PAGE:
New visitors to the bog and more seasoned readers – please make sure you follow us – its just a click on the right hand side of the page and it guarantees you are notified of all new posts – so you don’t miss anything!

75nzsquadron.com continues to be the largest online resource relating to 75(NZ) Squadron RAF and it’s down to all of you – so thank you all very much for an early Christmas present!

From the Somme to the Lancaster Bomber – 1 Family 2 World Wars, by Mark Rae

Regular readers of the blog will recognise Mark’s name, as it featured rather heavily leading up to last Novembers Winter 75(NZ) Squadron Association reunion. Mark’s Grandfather was Jack Bell, Navigator with Ronald Gordon’s crew, one of 3 aircraft lost on the 20th November 1944 on one of the trips to what is widely recognised as 75(NZ) Squadron’s ‘bogey’ target, the Fischer Tropsch oil refinery at Homberg.

This is a video Mark has made with Ed Pitt on a trip to try to discover lost relatives. Starting in the fields of France, Mark travels to Reichswald War Cemetery in Berlin to see his Grandfather, John Bell’s grave for the first time, then to East Kirby to sit in a Lancaster with Hamish Ottway, the grandson of Bill Ottway, Mark’s Grandfather’s Wireless Operator, who, owing to a throat infection was prevented from flying with his crew on the 18th fateful Op to Homberg on the 21st November 1944. The film then finishes with the first public performance of ‘Forever Fallen’, a song that Mark wrote with Gita Langley for Jack, at the 2013 Winter Friends of 75(NZ) Squadron Association reunion.

This is the full version of ‘Forever Fallen’ – purchase it on iTunes and money goes to the Poppy Appeal and also, the  75(NZ) Squadron Memorial Garden in Mepal.

The Garden of Mepal ‘Forever Fallen’


Bottom image: The Langley Sisters, L to R, Edie, Gita and Amy.

The clear highlight of Saturday evening was the first public performance of ‘The Garden of Mepal – ‘Forever Fallen” by the Langley Sisters.

I have already made posts on the song, but it was particularly special to be lucky enough to be present to hear it sung live and I am sure everybody present would join with me in thanking The Langley Sisters for making the journey to the reunion to perform the song.

The inspiration for the song was Mark’s Grandfather and his loss on the morning of the 21st November 1944 whilst on an Op to Homberg. Written by Mark and Gita, 20% of the sales of the song will be donated to the Mepal Memorial Garden for 75(NZ) Squadron and the British Legion Poppy Appeal.

Personally I think the song is beautiful, but to be honest I am not bothered if you like it or not – you should still buy it because it contributes monies to 2 important funds.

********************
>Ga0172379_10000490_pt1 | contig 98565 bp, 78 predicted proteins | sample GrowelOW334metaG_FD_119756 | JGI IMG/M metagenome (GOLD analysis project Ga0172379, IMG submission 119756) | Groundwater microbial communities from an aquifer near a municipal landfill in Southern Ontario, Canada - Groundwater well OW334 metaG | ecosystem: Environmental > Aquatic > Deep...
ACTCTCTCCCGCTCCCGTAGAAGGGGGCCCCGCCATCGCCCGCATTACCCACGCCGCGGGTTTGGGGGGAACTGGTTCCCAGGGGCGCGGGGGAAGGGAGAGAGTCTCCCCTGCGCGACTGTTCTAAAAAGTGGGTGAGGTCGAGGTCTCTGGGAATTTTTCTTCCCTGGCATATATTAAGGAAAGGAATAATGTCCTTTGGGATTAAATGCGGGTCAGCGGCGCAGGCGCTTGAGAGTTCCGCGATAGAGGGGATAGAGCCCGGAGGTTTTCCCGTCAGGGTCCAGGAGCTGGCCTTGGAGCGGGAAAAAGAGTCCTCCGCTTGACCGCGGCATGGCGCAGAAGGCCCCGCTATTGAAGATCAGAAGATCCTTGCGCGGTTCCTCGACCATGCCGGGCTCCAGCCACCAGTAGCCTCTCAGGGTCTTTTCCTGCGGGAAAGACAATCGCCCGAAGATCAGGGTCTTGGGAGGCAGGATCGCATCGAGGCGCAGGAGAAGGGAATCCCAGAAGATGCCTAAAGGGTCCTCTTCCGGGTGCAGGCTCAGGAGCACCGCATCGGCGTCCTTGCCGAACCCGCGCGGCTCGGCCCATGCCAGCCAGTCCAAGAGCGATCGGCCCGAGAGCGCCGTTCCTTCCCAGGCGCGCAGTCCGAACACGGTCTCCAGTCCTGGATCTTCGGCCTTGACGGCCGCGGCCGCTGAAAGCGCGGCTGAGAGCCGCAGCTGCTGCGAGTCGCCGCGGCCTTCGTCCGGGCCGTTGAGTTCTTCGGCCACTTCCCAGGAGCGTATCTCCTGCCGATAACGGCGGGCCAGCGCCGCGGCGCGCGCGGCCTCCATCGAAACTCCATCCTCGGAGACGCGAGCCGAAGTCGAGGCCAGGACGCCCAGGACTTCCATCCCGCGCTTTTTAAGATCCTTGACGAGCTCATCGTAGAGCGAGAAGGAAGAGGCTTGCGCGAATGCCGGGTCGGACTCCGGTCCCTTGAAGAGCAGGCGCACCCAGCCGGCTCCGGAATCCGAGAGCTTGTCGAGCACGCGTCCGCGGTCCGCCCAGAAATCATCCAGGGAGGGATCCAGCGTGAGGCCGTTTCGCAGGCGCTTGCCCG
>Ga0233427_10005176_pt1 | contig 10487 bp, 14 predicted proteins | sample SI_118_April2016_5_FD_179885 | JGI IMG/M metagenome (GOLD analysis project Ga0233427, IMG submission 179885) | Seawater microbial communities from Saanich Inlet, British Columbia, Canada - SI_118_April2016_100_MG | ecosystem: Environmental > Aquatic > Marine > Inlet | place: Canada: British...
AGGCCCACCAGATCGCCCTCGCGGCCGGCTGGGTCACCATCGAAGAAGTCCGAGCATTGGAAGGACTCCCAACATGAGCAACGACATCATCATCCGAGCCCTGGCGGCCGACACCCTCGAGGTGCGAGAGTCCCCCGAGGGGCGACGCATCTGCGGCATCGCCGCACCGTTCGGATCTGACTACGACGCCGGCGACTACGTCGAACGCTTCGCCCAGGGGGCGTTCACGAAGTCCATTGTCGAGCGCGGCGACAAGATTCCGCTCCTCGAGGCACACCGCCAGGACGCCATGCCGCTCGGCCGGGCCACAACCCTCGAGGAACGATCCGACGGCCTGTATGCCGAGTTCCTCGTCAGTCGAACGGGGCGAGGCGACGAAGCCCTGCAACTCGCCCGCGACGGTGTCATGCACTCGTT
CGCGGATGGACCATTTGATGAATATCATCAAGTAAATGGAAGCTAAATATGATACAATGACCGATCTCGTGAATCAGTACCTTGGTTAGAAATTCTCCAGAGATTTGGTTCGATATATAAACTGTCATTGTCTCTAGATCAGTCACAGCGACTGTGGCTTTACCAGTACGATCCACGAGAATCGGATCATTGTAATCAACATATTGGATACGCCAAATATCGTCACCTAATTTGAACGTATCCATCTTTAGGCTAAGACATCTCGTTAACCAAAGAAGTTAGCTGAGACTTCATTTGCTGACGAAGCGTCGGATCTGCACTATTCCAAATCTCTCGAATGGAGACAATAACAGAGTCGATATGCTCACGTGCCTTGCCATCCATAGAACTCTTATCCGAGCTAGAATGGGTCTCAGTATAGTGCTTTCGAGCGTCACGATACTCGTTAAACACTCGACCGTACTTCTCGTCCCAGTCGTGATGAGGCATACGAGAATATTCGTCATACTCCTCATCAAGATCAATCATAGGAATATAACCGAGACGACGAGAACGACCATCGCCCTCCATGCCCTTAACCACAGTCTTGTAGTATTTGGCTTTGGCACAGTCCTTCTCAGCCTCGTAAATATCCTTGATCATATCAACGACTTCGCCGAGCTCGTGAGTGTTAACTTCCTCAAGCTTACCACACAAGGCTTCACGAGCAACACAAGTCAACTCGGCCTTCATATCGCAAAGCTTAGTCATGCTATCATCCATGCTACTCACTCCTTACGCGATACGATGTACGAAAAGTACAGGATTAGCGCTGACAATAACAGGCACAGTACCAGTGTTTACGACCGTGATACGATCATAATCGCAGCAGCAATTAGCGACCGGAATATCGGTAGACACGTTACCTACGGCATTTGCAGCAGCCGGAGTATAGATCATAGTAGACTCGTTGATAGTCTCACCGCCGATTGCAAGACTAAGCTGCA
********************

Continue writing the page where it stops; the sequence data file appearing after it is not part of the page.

To buy the record (both vocal and instrumental versions), go to the iTunes store (other digital music outlets also exist). Mark has also asked that if you do buy it, to also rate it and leave feedback. If you know someone who would like it, but might not be able to access or use the necessary technology to download it themselves, then buy a copy for them as well!

Below is the accompanying video for the song

And here is another song The Langley Sisters performed on Saturday night.

Another piece falls into place – Homberg 20th November 1944


Many thank to Hubert for ‘recreating’ this approximate Op route for the Homberg Op, 20th November 1944. What is perhaps more remarkable, given the current activity on the blog, is that Hubert is the son of Hubert Rees, the captain of PB520 AA-G, the third aircraft to be lost from 75(NZ) Squadron on this Op. Hubert and the rest of his crew managed to bale out from the aircraft – all surviving and spending the rest of the war as PoW’s. The Rees crew that night were;

F/O Hubert Rees RAFVR 152402 – Pilot. Stalag Luft I
F/O Raymond Charles Preston RAFVR 1494143/ 153457 – Navigator. Stalag Luft I
F/O Douglas Cooper Westwood RNZAF NZ427483 – Air Bomber. Stalag Luft I
F/L William French Morison Naismith RAFVR 47714 – Wireless Operator. Stalag Luft I
Sgt. J. E. Mulhall RAFVR 2202223 – Flight Engineer. Stalag Luft III
Sgt. R. Alderson RAFVR 2221636 – Mid Upper Gunner. Stalag Luft VI
Sgt. C. Allen RAFVR  1898556 – Rear Gunner. Stalag Luft VII*
*Same prison camp as Sgt. John Gray, Rear Gunner and sole survivor of the McCartin crew ND911 JN-V

Hubert’s plot is based on a copy of an original route map of his Father’s and the original plotted course to/ from Sint Truden in Belgium can be seen in black on the map.

Hubert has slightly revised the plotted route (based on the coordinates I received from Department of Research and Information Services, Royal Air Force Museum, London, last week –  he has moved the actual target from Homberg to the Meerbeck Synthetic Oil Plant of Rheinpreussen, located at the western edge of the village of Meerbeck about three miles northwest of Homberg. Hubert adds to his map the following observations;

‘I would hope that my web-derived lat/long approximations for Diss, Orfordness and Mepal would be viewed as credible but ‘non-critical’.  However, I now realise that my approximation for the Target location might be viewed otherwise.  Historical references to the district of Homberg (the centre of which I earlier used to derive an approximate location) appear to represent a short way of describing the actual target, namely the synthetic oil plant at Meerbeck, some 3 miles NW of Homberg.  I still don’t have a lat/long fix for the plant itself, but my approximation is now centred on the district of Meerbeck.
As long as it’s understood that my lat/long approximations for named locations are just that, and not actual fixes used by aircrew at the time, then all will be well with the post, I think.’

Many thanks also to Adrian who proposed a set of converted coordinates that he got to work with Google Maps – much to my frustration I still can’t seem to get the coordinates to show a sensible route over the target – which clearly suggests my second successful attempt at my Cub Scouts Map Reading badge apparently, was an utter fluke…….